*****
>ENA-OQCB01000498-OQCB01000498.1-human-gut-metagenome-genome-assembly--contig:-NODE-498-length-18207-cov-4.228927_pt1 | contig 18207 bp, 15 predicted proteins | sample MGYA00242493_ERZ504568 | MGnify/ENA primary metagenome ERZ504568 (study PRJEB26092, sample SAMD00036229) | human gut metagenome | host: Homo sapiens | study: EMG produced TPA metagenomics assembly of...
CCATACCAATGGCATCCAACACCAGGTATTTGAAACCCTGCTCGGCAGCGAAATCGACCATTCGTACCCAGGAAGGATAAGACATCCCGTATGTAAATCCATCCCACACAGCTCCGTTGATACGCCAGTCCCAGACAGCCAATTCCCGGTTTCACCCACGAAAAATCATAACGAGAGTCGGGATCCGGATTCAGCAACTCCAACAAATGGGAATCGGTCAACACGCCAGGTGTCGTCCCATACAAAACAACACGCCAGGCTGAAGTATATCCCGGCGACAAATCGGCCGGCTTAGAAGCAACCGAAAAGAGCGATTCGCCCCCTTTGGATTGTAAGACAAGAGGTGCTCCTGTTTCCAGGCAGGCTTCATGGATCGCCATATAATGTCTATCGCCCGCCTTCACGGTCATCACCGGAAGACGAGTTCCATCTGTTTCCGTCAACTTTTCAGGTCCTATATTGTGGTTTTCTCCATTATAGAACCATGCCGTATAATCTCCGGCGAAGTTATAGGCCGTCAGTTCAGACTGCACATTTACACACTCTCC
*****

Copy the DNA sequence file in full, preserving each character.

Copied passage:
>ENA-OQCB01000498-OQCB01000498.1-human-gut-metagenome-genome-assembly--contig:-NODE-498-length-18207-cov-4.228927_pt1 | contig 18207 bp, 15 predicted proteins | sample MGYA00242493_ERZ504568 | MGnify/ENA primary metagenome ERZ504568 (study PRJEB26092, sample SAMD00036229) | human gut metagenome | host: Homo sapiens | study: EMG produced TPA metagenomics assembly of...
CCATACCAATGGCATCCAACACCAGGTATTTGAAACCCTGCTCGGCAGCGAAATCGACCATTCGTACCCAGGAAGGATAAGACATCCCGTATGTAAATCCATCCCACACAGCTCCGTTGATACGCCAGTCCCAGACAGCCAATTCCCGGTTTCACCCACGAAAAATCATAACGAGAGTCGGGATCCGGATTCAGCAACTCCAACAAATGGGAATCGGTCAACACGCCAGGTGTCGTCCCATACAAAACAACACGCCAGGCTGAAGTATATCCCGGCGACAAATCGGCCGGCTTAGAAGCAACCGAAAAGAGCGATTCGCCCCCTTTGGATTGTAAGACAAGAGGTGCTCCTGTTTCCAGGCAGGCTTCATGGATCGCCATATAATGTCTATCGCCCGCCTTCACGGTCATCACCGGAAGACGAGTTCCATCTGTTTCCGTCAACTTTTCAGGTCCTATATTGTGGTTTTCTCCATTATAGAACCATGCCGTATAATCTCCGGCGAAGTTATAGGCCGTCAGTTCAGACTGCACATTTACACACTCTCC